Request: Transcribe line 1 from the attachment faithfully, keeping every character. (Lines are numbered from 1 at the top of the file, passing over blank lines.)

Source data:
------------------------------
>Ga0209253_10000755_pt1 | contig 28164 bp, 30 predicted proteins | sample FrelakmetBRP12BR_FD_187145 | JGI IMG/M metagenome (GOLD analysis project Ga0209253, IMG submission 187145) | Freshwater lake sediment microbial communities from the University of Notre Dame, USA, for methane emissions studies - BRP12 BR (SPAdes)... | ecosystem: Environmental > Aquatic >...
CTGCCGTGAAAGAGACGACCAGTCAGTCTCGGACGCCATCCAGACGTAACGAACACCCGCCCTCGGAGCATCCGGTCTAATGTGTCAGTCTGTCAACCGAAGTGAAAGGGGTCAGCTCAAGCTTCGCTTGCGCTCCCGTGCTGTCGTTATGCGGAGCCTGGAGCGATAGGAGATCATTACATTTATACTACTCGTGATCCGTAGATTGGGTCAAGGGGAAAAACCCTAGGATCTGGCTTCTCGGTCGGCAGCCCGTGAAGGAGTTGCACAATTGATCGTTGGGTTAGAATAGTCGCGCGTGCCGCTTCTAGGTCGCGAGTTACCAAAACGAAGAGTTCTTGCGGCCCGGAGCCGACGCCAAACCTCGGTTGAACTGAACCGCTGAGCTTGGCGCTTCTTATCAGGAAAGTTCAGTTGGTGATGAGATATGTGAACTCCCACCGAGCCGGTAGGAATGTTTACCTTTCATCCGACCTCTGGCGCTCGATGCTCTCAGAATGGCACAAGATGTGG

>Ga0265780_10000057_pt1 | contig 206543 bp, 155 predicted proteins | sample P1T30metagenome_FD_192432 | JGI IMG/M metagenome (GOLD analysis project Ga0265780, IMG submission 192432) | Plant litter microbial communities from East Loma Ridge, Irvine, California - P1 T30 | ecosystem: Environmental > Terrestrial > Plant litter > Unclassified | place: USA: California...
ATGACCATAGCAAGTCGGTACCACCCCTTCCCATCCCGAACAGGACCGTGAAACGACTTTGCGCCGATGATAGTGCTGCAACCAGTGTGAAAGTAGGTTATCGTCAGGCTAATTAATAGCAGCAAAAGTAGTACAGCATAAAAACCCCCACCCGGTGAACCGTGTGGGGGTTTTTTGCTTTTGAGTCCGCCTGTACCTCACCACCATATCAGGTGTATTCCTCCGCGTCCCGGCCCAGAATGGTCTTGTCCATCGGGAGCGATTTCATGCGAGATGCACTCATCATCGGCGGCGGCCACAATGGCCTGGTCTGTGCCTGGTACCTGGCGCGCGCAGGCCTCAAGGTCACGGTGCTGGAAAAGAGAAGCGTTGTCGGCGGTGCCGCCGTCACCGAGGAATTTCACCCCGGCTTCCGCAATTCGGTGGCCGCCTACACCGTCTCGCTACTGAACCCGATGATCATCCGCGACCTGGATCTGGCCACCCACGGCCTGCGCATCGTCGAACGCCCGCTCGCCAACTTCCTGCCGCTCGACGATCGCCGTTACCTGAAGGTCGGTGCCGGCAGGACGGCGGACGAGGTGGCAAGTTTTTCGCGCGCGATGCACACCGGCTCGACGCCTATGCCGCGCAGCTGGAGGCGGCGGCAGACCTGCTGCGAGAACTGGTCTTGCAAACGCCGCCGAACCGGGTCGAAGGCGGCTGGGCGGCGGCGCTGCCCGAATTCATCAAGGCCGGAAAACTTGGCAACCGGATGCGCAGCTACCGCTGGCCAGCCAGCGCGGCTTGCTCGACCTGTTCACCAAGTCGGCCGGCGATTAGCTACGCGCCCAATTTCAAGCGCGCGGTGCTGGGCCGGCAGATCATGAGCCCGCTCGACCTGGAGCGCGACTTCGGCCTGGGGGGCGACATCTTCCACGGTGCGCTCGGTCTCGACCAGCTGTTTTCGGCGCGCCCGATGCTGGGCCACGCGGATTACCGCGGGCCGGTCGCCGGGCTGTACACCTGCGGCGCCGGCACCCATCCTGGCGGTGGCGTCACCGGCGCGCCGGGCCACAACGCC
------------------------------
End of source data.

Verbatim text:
>Ga0209253_10000755_pt1 | contig 28164 bp, 30 predicted proteins | sample FrelakmetBRP12BR_FD_187145 | JGI IMG/M metagenome (GOLD analysis project Ga0209253, IMG submission 187145) | Freshwater lake sediment microbial communities from the University of Notre Dame, USA, for methane emissions studies - BRP12 BR (SPAdes)... | ecosystem: Environmental > Aquatic >...